Appellate courts normally refuse to hear interlocutory appeals of discovery matters — instead waiting until the entire case is over. Given the “cat out of the bag” nature of privilege fights, however, appellate courts have wrestled with the process under which someone ordered to produce a protected document may seek an immediate appeal.
In United States ex rel. Pogue v. Diabetes Treatment Centers of America, Inc., 444 F.3d 462 (6th Cir. 2006), the Sixth Circuit noted the debate among the circuits about the procedure for such appellate review. The Sixth Circuit declined to pick the preferred process, but noted that the company ordered by the district court to produce protected documents was a non-party — who could refuse to produce the documents, suffer a contempt citation, and then “immediately appeal an adjudication of either civil or criminal contempt.” Id. at 474 n.7. Because the company ordered to produce the protected documents had not followed this process, the Sixth Circuit dismissed its appeal.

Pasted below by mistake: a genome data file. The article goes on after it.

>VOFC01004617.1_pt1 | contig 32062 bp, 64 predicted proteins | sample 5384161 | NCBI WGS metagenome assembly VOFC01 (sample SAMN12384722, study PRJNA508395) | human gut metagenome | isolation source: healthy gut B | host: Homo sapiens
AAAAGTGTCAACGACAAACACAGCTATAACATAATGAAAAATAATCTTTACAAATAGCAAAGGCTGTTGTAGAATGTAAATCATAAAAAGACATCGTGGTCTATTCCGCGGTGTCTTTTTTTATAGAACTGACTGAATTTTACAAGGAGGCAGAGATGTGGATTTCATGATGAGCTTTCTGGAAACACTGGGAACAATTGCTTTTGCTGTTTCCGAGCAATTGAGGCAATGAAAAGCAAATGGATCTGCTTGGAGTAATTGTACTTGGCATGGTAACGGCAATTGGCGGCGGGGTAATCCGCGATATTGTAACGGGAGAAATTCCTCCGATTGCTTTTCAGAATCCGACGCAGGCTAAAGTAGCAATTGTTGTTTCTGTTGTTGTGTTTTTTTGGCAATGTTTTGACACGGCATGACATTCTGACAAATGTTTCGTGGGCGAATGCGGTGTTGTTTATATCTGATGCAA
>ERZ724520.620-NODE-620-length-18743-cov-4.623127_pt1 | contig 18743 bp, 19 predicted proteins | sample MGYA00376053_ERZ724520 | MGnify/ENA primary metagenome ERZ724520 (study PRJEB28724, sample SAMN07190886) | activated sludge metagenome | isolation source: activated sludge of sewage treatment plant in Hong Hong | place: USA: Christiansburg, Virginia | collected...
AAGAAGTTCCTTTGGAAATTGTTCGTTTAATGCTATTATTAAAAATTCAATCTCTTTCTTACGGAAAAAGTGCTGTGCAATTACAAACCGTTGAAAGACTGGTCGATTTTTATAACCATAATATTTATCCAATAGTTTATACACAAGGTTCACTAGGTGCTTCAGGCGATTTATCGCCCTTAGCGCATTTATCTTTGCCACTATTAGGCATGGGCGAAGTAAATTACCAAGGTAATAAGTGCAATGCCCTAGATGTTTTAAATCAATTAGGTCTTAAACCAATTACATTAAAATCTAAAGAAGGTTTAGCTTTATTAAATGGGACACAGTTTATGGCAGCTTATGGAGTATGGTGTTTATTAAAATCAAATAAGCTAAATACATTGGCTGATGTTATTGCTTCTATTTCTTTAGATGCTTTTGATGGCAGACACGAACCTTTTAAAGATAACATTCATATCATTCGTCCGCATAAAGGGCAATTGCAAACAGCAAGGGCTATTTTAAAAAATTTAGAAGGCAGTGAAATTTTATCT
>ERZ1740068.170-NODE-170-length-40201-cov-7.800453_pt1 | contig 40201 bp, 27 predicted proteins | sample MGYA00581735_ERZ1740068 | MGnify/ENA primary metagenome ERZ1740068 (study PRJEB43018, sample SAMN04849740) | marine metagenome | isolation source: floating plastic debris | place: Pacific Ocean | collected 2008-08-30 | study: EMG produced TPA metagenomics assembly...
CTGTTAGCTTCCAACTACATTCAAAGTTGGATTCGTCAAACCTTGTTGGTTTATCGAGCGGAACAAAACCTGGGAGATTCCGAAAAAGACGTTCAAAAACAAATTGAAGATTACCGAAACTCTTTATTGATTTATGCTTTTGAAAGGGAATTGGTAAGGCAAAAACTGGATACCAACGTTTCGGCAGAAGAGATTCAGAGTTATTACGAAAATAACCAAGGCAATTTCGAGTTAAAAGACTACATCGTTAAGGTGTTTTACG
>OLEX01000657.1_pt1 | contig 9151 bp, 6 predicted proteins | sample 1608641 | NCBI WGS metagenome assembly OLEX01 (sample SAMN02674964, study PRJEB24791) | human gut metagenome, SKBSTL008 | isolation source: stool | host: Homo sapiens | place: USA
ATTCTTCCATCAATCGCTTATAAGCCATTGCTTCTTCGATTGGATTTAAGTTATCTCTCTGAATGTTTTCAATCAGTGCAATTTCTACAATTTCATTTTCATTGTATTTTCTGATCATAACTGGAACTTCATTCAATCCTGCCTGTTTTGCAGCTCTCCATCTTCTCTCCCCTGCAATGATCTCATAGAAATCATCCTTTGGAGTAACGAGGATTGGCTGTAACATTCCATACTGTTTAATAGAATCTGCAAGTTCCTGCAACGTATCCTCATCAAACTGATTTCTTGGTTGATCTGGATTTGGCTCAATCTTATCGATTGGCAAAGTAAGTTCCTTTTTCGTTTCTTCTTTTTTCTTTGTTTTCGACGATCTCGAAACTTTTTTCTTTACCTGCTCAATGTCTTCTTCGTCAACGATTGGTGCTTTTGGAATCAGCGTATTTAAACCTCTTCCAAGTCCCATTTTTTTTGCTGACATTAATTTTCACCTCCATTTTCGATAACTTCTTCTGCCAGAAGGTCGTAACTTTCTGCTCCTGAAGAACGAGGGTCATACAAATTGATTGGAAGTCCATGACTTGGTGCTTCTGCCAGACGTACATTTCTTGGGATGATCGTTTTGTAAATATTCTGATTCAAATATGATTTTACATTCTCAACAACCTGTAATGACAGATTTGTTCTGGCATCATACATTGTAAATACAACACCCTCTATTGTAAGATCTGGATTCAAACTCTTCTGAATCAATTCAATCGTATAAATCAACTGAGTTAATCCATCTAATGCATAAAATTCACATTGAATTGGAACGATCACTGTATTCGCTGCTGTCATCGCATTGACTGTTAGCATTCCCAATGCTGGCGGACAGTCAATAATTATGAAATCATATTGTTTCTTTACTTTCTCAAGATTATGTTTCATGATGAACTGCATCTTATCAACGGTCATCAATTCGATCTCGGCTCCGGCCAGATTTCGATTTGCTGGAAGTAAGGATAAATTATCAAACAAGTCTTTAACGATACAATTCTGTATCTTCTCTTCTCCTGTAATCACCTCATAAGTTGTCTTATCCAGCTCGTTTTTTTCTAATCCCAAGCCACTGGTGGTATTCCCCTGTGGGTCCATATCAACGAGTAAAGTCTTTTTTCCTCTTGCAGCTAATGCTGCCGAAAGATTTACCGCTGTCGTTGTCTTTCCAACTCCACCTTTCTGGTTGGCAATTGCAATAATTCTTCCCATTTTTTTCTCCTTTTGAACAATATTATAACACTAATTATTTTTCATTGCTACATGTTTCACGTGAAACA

The good news is that courts sometimes allow non-parties ordered to produce protected documents to seek an immediate appeal of those orders — the bad news is that the non-party may have to suffer being cited for civil or criminal contempt to earn that right.